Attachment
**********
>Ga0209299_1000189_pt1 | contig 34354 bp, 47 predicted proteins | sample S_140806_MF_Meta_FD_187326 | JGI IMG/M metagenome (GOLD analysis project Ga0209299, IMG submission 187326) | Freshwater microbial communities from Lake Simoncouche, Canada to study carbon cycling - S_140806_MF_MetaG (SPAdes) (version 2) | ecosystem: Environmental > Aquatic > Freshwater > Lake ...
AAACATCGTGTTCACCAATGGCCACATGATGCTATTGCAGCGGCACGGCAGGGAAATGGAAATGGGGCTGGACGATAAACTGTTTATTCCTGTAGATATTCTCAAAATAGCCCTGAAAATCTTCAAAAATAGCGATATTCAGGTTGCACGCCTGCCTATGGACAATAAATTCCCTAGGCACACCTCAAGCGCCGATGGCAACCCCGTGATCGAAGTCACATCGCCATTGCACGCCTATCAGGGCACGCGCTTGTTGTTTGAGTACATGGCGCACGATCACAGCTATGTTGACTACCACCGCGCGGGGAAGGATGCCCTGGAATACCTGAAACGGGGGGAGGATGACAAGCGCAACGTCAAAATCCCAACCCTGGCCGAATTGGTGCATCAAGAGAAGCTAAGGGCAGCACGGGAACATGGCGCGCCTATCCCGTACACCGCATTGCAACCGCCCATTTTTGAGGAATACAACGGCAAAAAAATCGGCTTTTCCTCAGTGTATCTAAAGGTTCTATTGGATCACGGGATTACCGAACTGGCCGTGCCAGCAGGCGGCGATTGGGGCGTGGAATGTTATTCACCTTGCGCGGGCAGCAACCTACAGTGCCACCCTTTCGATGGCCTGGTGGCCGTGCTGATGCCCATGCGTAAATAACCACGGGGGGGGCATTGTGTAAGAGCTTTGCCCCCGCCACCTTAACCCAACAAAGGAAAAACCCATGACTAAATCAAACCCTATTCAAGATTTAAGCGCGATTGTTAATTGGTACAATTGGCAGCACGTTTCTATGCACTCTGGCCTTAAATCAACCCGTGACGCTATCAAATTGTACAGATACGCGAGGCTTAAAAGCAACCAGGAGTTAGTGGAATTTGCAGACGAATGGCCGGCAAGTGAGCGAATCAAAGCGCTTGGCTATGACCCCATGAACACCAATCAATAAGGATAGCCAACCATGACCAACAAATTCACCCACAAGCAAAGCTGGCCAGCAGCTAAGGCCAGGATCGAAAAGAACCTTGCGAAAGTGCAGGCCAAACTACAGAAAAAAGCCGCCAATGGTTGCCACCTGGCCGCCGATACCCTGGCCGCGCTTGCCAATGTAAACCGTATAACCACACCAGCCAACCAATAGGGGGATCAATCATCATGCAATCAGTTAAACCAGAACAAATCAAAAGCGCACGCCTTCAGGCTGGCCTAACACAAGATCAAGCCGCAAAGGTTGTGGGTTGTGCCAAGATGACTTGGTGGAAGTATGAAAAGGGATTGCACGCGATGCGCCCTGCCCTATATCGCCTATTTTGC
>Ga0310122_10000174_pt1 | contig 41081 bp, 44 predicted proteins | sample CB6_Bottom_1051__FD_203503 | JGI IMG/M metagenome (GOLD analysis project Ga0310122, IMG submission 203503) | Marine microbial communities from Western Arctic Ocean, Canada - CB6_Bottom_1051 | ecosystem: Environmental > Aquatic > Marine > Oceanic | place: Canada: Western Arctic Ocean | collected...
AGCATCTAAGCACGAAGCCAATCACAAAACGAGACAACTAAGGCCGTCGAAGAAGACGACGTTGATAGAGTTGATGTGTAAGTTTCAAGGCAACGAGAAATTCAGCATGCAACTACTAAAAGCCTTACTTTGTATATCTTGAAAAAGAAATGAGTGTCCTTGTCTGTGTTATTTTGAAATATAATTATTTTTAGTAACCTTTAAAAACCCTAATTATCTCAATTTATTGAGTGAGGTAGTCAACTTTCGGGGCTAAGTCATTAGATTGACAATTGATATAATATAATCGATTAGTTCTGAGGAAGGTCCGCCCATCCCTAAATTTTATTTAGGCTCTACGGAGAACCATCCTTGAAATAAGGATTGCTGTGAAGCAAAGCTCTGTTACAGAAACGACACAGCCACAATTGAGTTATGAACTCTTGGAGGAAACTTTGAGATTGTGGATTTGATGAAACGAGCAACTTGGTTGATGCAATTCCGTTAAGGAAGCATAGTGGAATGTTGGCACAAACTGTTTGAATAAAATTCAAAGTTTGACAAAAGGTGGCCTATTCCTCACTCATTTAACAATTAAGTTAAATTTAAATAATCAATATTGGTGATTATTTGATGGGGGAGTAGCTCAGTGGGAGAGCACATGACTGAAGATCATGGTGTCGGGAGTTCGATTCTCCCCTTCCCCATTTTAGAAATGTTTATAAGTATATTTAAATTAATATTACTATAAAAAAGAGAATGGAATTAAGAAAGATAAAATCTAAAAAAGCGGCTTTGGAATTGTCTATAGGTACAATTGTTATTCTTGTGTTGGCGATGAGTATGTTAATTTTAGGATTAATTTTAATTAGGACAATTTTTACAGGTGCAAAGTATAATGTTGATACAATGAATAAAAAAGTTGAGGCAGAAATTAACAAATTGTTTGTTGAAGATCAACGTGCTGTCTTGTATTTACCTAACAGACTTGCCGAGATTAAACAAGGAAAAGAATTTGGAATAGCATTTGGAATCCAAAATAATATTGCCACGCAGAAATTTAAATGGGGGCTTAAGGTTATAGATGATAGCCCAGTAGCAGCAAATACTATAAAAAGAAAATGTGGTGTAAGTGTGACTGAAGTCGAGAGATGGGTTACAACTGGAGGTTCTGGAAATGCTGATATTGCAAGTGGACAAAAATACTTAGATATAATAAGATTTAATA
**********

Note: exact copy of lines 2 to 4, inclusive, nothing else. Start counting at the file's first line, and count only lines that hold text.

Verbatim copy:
AAACATCGTGTTCACCAATGGCCACATGATGCTATTGCAGCGGCACGGCAGGGAAATGGAAATGGGGCTGGACGATAAACTGTTTATTCCTGTAGATATTCTCAAAATAGCCCTGAAAATCTTCAAAAATAGCGATATTCAGGTTGCACGCCTGCCTATGGACAATAAATTCCCTAGGCACACCTCAAGCGCCGATGGCAACCCCGTGATCGAAGTCACATCGCCATTGCACGCCTATCAGGGCACGCGCTTGTTGTTTGAGTACATGGCGCACGATCACAGCTATGTTGACTACCACCGCGCGGGGAAGGATGCCCTGGAATACCTGAAACGGGGGGAGGATGACAAGCGCAACGTCAAAATCCCAACCCTGGCCGAATTGGTGCATCAAGAGAAGCTAAGGGCAGCACGGGAACATGGCGCGCCTATCCCGTACACCGCATTGCAACCGCCCATTTTTGAGGAATACAACGGCAAAAAAATCGGCTTTTCCTCAGTGTATCTAAAGGTTCTATTGGATCACGGGATTACCGAACTGGCCGTGCCAGCAGGCGGCGATTGGGGCGTGGAATGTTATTCACCTTGCGCGGGCAGCAACCTACAGTGCCACCCTTTCGATGGCCTGGTGGCCGTGCTGATGCCCATGCGTAAATAACCACGGGGGGGGCATTGTGTAAGAGCTTTGCCCCCGCCACCTTAACCCAACAAAGGAAAAACCCATGACTAAATCAAACCCTATTCAAGATTTAAGCGCGATTGTTAATTGGTACAATTGGCAGCACGTTTCTATGCACTCTGGCCTTAAATCAACCCGTGACGCTATCAAATTGTACAGATACGCGAGGCTTAAAAGCAACCAGGAGTTAGTGGAATTTGCAGACGAATGGCCGGCAAGTGAGCGAATCAAAGCGCTTGGCTATGACCCCATGAACACCAATCAATAAGGATAGCCAACCATGACCAACAAATTCACCCACAAGCAAAGCTGGCCAGCAGCTAAGGCCAGGATCGAAAAGAACCTTGCGAAAGTGCAGGCCAAACTACAGAAAAAAGCCGCCAATGGTTGCCACCTGGCCGCCGATACCCTGGCCGCGCTTGCCAATGTAAACCGTATAACCACACCAGCCAACCAATAGGGGGATCAATCATCATGCAATCAGTTAAACCAGAACAAATCAAAAGCGCACGCCTTCAGGCTGGCCTAACACAAGATCAAGCCGCAAAGGTTGTGGGTTGTGCCAAGATGACTTGGTGGAAGTATGAAAAGGGATTGCACGCGATGCGCCCTGCCCTATATCGCCTATTTTGC
>Ga0310122_10000174_pt1 | contig 41081 bp, 44 predicted proteins | sample CB6_Bottom_1051__FD_203503 | JGI IMG/M metagenome (GOLD analysis project Ga0310122, IMG submission 203503) | Marine microbial communities from Western Arctic Ocean, Canada - CB6_Bottom_1051 | ecosystem: Environmental > Aquatic > Marine > Oceanic | place: Canada: Western Arctic Ocean | collected...
AGCATCTAAGCACGAAGCCAATCACAAAACGAGACAACTAAGGCCGTCGAAGAAGACGACGTTGATAGAGTTGATGTGTAAGTTTCAAGGCAACGAGAAATTCAGCATGCAACTACTAAAAGCCTTACTTTGTATATCTTGAAAAAGAAATGAGTGTCCTTGTCTGTGTTATTTTGAAATATAATTATTTTTAGTAACCTTTAAAAACCCTAATTATCTCAATTTATTGAGTGAGGTAGTCAACTTTCGGGGCTAAGTCATTAGATTGACAATTGATATAATATAATCGATTAGTTCTGAGGAAGGTCCGCCCATCCCTAAATTTTATTTAGGCTCTACGGAGAACCATCCTTGAAATAAGGATTGCTGTGAAGCAAAGCTCTGTTACAGAAACGACACAGCCACAATTGAGTTATGAACTCTTGGAGGAAACTTTGAGATTGTGGATTTGATGAAACGAGCAACTTGGTTGATGCAATTCCGTTAAGGAAGCATAGTGGAATGTTGGCACAAACTGTTTGAATAAAATTCAAAGTTTGACAAAAGGTGGCCTATTCCTCACTCATTTAACAATTAAGTTAAATTTAAATAATCAATATTGGTGATTATTTGATGGGGGAGTAGCTCAGTGGGAGAGCACATGACTGAAGATCATGGTGTCGGGAGTTCGATTCTCCCCTTCCCCATTTTAGAAATGTTTATAAGTATATTTAAATTAATATTACTATAAAAAAGAGAATGGAATTAAGAAAGATAAAATCTAAAAAAGCGGCTTTGGAATTGTCTATAGGTACAATTGTTATTCTTGTGTTGGCGATGAGTATGTTAATTTTAGGATTAATTTTAATTAGGACAATTTTTACAGGTGCAAAGTATAATGTTGATACAATGAATAAAAAAGTTGAGGCAGAAATTAACAAATTGTTTGTTGAAGATCAACGTGCTGTCTTGTATTTACCTAACAGACTTGCCGAGATTAAACAAGGAAAAGAATTTGGAATAGCATTTGGAATCCAAAATAATATTGCCACGCAGAAATTTAAATGGGGGCTTAAGGTTATAGATGATAGCCCAGTAGCAGCAAATACTATAAAAAGAAAATGTGGTGTAAGTGTGACTGAAGTCGAGAGATGGGTTACAACTGGAGGTTCTGGAAATGCTGATATTGCAAGTGGACAAAAATACTTAGATATAATAAGATTTAATA